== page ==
June 11, 2013 § Leave a comment
I had time before my appointment so I walked around a bit, reliving a time that now feels like another life altogether. The last time I was at the Uni was the day I graduated from a Bachelor of Arts Degree. I’d just met Sol and he was there too, with my sister and mother, to see me receive my award. It was a huge acheivement – four years of study, six months of it in Canada.
Like many kids, I went to University straight from high school. And like many, those four years were a hotbed time of learning, growing, expanding, changing.
While I was at University I had my navel pierced. I shaved my head for the first time and dyed it pink (sadly, no photos exist of that haircut!). I became a vegan. I wore ling skirts and huge boots. I was a lesbian (my major was Women’s Studies).
Reflecting the physical changes were deeper, inner transformations. I was suddenly thrust into a world where I was totally responsible for myself and for the work I submitted. I was exposed to people who had different opinions to my own, who came from all parts of Sydney. At University I first learnt about Aboriginal people and history.
My majors were English Literature and Women’s Studies. More specifically I focused on linguistics, Women’s fiction from the 19th century and Canadian Women’s frontier writing from the 19th century. I was lucky to be studying at the height of Women’s Studies in Australia. I studied romance writing, pornography and sex and every kind of feminism related subject available. I loved it.
I wasn’t a very outspoken student and often feel I didn’t make the most of my time at University until my final year. I debated for a long while about going on to complete and Honours/Masters degree. The truth is I was scared, and not confident in my abilities. And then I met Sol and was taken in a new life direction.
In 2011 I was accepted into a Graduate Diploma of Women’s Studies at Macquarie University. Before I could begin I became unexpectedly pregnant with Robin. Since my days as an undergrad I had dreams of becoming an academic and spending my days writing books and discussing literature with students.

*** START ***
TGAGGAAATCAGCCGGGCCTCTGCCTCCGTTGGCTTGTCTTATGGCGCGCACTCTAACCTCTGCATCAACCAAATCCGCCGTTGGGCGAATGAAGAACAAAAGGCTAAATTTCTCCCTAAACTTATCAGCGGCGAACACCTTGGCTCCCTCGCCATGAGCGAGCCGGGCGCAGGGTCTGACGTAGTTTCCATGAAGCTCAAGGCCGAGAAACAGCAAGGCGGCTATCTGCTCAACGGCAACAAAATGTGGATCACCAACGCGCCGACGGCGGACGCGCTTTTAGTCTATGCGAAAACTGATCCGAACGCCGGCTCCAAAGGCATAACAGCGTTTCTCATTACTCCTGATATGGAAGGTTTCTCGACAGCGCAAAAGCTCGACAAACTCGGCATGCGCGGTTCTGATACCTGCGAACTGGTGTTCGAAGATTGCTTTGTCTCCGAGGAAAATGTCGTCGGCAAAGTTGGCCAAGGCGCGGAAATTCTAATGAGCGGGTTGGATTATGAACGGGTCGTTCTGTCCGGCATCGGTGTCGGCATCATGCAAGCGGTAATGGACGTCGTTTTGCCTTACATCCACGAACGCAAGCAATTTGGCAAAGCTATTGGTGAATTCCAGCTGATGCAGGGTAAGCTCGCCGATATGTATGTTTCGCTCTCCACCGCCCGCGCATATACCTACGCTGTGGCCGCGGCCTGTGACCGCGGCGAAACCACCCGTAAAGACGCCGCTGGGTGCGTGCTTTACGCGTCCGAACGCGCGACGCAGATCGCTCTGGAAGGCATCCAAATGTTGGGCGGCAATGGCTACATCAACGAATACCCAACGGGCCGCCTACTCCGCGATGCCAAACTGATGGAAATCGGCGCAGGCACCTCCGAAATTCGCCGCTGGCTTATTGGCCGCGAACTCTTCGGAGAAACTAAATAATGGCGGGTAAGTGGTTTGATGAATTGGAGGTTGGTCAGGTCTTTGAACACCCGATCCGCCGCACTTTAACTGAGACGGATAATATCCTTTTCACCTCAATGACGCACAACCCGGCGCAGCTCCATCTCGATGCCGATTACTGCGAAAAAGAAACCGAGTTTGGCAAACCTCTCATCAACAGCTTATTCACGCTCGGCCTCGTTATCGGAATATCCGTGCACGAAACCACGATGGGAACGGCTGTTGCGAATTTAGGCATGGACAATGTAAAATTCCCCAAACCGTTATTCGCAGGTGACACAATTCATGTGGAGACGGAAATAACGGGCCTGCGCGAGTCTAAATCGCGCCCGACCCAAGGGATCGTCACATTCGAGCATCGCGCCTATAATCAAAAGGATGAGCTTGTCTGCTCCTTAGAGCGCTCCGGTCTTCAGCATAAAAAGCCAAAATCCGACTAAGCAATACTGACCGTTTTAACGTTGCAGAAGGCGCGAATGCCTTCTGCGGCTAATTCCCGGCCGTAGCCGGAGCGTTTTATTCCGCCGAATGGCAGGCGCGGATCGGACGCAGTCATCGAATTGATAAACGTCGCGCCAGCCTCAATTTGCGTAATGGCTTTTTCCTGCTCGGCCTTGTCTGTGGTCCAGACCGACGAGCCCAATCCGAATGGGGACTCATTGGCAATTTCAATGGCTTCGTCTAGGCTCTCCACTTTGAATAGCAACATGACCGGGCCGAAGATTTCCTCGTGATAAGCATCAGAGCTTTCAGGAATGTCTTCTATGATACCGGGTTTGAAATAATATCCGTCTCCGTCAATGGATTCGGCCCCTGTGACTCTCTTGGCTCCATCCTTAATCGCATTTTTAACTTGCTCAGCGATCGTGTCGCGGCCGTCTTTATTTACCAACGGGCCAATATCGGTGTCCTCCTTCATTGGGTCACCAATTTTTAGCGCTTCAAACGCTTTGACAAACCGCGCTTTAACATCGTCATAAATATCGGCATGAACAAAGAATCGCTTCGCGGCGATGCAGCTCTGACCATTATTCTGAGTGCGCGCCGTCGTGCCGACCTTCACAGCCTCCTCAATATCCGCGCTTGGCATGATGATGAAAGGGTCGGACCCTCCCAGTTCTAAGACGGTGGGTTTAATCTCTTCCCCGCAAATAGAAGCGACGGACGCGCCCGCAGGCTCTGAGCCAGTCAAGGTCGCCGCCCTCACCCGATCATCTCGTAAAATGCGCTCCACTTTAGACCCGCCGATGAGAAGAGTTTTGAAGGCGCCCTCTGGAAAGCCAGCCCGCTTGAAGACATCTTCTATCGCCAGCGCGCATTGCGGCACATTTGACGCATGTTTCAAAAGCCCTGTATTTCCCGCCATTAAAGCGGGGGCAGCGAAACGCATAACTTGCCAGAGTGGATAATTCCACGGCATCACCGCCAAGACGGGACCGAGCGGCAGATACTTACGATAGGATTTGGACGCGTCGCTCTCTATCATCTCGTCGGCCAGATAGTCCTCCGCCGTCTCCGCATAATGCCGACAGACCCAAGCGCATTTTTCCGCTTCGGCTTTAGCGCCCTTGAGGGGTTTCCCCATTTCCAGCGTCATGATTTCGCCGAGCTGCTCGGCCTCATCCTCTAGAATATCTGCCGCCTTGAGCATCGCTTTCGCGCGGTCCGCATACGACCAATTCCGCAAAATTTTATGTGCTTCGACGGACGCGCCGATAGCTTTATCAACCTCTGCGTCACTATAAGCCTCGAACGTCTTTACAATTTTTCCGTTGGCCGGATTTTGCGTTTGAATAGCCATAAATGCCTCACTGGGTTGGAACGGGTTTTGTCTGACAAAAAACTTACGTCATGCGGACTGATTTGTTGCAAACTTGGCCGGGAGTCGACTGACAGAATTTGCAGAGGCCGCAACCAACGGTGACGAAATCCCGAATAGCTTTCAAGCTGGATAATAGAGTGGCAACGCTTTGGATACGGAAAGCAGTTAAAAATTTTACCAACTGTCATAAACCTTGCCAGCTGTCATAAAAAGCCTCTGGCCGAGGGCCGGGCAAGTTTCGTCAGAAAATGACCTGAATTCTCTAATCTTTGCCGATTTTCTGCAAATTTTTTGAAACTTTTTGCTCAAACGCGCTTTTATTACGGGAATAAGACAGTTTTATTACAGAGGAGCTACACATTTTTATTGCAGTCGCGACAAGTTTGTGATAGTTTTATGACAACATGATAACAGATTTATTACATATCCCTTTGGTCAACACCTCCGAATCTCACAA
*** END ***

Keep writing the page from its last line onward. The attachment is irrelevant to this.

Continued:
I still have that dream…. maybe one day.
June 8, 2013 § 1 Comment
In 1963, my mother and father bought a block of land in northwest Sydney and built a house.
When my father became a paraplegic the house was extended to include a family room, extra bedroom and bathroom with wheelchair friendly rails.
When he became seriously ill and bedridden, he lived in a bed in that new family room. I was three and playing on the floor nearby when he died.
I grew up in that house, left for a while in my late teens and early twenties, and returned to live there when I was pregnant with my first child. We stayed until he was two. My mum finally sold and downsized in 2002.
In 2001 Sol and I moved to QLD for a change of lifestyle. Since then we have lived in eight different houses (and in a Buddhist monastery, and in a tent)!
When I was growing up, home was a safe, stable place in a world of uncertainty where parents suddenly disappeared and struggle and vulnerability took their place. Since Robin has been ill he and I sometimes go and stay with my mother overnight, and I get filled up and replenished by that feeling of ‘home’. When I look back, it wasn’t just the house I grew up in that gave me the security I needed; it was also my mother.
In our time in QLD, our different homes were important to me. We were in a new state with no family nearby, and so I wanted a stable place for my children. In 2008 we lost our home and income in quick succession. I was devastated and terrified. And I felt like a massive failure as a parent.
But we put on a brave face and turned that loss into an adventure fruit picking and living in a tent for four months. Then our tent was flooded and we were truly homeless for a night. We ended up in emergency housing for three months while we sorted ourselves out financially. Again, I was devastated and felt I’d failed my children in not being able to provide a permanent home.
Five years later I can finally see what I got out of that experience; the true meaning of home. Of course our physical homes are important – with all our ‘stuff’ we can lead a regular suburban life that is very satisfying and fun. Home is where we can undress, be comfortable and be ourselves.
But I’ve come to enjoy changing house every couple of years; it’s a good opportunity to de-clutter and to create new rhythms and intentions in a new energy space. Each house we have lived in has influenced our lifestyle; beach house, acreage house, bush house….
But more than that; home is the stability and security we’ve created between us as a family. Our travels and difficult experiences have taught me that change is permanent. As and adult and mother I ‘hold’ the energy for our family…. that makes a stable safe place for my children. That makes a ‘home’.